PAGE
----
Conrad Ray’s sextet, which sits one spot behind its No. 5 archrival in GolfWeek’s NCAA team rankings, will counter with the first- and eighth-ranked amateur golfers in the world in Rodgers and Wilson, both of whom will be aiming to win their first individual conference titles in the final Pac-12 event of their careers.

And not only will they have to contend with a strong field, but they will have to negotiate an equally tough golf course as well.

“[The Gallery in Tucson] is a desert course requiring some accuracy off the tee to keep it out of the sand, as well as the greens being challenging with quite a bit of undulation and [bunkers],” Ray said. “So we’ve been working on our trajectory control and ball flight and knowing that there could be some wind potentially in the desert. It’ll also be probably quite a bit warmer than we’re used to, so hopefully our continued fitness and focus on cardiovascular strength over the last couple months will pay off.”

But the current heat of this Stanford team may actually rival that of a Tucson afternoon: The squad is coming off arguably its best performance of the season at the Western Intercollegiate, where it picked up the team victory and individual medalist honors courtesy of Wilson.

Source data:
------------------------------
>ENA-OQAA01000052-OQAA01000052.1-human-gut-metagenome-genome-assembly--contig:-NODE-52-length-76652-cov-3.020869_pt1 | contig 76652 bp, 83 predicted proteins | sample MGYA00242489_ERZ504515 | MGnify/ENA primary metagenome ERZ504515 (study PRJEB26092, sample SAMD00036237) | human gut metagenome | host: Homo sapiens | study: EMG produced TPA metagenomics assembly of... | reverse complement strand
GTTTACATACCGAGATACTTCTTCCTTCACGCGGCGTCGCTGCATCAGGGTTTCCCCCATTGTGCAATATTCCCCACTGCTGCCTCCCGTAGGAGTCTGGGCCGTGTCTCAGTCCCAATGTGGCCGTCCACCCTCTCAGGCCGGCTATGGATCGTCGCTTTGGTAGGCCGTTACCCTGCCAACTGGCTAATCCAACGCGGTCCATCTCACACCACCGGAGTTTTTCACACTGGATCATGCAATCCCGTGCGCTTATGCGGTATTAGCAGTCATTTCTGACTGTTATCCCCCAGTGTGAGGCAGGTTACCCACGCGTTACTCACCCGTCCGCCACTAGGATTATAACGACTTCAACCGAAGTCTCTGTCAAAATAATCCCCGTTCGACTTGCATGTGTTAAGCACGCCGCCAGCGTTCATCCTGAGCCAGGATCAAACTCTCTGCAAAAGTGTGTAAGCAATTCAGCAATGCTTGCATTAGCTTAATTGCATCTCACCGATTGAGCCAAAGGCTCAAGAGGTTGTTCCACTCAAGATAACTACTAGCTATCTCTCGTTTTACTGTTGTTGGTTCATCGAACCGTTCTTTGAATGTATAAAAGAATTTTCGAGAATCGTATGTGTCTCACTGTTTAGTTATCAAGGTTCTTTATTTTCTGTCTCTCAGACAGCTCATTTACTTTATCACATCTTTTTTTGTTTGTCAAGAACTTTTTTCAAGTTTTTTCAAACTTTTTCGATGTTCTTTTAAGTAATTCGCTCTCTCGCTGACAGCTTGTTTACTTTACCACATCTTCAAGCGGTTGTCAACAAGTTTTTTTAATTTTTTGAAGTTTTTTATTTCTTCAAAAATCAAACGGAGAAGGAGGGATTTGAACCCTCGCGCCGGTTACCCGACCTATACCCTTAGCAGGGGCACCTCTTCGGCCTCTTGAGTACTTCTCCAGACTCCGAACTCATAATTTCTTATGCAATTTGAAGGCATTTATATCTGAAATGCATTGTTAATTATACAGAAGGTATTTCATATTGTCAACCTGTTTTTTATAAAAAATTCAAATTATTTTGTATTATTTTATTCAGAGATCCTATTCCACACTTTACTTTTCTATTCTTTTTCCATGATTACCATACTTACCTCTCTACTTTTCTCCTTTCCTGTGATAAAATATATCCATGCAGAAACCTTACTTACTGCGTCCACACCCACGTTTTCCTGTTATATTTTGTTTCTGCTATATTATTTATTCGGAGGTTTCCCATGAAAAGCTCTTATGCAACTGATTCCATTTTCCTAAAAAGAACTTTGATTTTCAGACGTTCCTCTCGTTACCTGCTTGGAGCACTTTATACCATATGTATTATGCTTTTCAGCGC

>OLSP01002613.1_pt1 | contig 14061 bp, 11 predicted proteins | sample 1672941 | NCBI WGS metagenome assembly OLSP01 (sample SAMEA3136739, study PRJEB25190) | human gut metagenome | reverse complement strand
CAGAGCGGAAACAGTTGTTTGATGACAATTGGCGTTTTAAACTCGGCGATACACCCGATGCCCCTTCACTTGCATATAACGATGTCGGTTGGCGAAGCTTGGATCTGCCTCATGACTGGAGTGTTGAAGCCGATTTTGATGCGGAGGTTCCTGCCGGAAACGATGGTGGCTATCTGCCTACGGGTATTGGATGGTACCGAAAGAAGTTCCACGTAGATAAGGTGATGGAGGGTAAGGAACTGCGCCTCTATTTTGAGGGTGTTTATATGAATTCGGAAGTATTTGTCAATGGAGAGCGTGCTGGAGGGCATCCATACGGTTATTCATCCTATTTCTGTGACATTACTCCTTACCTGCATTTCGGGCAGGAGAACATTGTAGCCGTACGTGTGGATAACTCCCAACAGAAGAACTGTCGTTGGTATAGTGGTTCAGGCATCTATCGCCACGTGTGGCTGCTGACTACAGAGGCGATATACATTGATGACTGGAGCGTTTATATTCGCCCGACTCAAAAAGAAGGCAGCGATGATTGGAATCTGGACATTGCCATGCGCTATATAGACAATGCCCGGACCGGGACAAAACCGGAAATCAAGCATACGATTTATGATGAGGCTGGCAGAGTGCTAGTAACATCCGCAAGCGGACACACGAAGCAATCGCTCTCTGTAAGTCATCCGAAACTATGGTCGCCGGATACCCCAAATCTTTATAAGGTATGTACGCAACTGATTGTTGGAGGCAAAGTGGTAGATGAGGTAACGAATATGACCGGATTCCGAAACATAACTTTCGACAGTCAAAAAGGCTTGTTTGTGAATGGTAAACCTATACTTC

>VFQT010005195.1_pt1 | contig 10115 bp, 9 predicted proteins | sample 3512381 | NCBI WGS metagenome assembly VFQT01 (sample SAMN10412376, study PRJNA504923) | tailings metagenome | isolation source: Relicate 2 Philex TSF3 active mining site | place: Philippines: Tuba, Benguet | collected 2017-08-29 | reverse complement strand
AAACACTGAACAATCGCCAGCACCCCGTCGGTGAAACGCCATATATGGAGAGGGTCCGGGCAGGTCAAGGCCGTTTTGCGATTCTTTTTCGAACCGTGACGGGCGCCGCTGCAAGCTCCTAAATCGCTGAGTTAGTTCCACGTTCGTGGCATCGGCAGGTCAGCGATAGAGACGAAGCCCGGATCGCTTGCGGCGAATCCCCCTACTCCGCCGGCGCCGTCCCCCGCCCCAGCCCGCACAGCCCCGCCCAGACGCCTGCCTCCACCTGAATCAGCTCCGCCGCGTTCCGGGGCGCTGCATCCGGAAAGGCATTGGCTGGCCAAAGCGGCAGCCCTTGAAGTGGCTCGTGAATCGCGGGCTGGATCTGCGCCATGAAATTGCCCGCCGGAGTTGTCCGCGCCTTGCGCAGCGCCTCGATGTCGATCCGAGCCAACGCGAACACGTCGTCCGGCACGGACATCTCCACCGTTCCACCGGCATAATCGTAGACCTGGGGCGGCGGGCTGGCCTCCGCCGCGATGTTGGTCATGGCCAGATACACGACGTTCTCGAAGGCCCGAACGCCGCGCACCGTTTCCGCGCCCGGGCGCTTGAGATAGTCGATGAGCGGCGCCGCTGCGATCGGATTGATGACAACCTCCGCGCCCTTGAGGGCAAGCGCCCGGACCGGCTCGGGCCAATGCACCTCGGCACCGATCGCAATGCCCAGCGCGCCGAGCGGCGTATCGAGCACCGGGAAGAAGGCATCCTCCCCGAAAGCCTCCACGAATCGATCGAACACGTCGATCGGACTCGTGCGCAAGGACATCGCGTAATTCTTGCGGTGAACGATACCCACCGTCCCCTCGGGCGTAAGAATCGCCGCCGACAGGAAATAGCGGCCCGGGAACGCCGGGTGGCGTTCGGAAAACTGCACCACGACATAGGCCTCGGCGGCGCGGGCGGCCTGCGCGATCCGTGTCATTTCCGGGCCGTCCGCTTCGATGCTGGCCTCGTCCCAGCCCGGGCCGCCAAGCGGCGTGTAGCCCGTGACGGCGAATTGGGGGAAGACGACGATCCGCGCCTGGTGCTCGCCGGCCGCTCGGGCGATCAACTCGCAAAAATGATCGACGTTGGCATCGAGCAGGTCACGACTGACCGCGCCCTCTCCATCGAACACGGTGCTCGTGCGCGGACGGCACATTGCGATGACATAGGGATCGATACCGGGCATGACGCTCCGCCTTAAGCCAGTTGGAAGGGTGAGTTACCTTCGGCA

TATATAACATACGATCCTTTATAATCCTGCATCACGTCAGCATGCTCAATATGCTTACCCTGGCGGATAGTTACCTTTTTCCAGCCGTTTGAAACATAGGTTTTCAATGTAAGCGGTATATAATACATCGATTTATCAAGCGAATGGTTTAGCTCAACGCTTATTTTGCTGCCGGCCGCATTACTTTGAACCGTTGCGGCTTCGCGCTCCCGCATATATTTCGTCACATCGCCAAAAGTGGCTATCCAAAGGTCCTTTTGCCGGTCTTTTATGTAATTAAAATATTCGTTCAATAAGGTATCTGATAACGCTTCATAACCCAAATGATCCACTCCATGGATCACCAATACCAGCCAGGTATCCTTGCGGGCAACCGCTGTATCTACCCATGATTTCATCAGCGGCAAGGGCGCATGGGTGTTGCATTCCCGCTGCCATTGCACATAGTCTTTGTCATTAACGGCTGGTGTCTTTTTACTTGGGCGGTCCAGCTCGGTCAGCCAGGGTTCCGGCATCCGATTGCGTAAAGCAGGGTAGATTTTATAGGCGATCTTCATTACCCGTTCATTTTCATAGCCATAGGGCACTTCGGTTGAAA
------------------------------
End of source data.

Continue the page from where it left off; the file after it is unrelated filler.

That performance was just the latest of an upward trend that has seen the Cardinal win three out of its last four starts; their current roll is certainly an encouraging sign as they embark on what they hope is a lengthy postseason run. With the memory of last year’s disappointment at the NCAA Columbus Regional still stuck in the craw of some, the unit’s urgency will be at a season high.

The women, on the other hand, will need to overcome a significantly tougher challenge if they are to capture their first Pac-12 championship since 1999.

Six Pac-12 teams sit in GolfWeek’s top 10, including the two frontrunners, USC and UCLA. The 2013-14 Trojans and Bruins are amongst the greatest women’s golf teams in NCAA history: USC alone has four players in the World Amateur Golf Ranking top 40, including defending national champion Annie Park. UCLA boasts three women in the top 40 as well, while Stanford has just one — you guessed it, Mariah Stackhouse.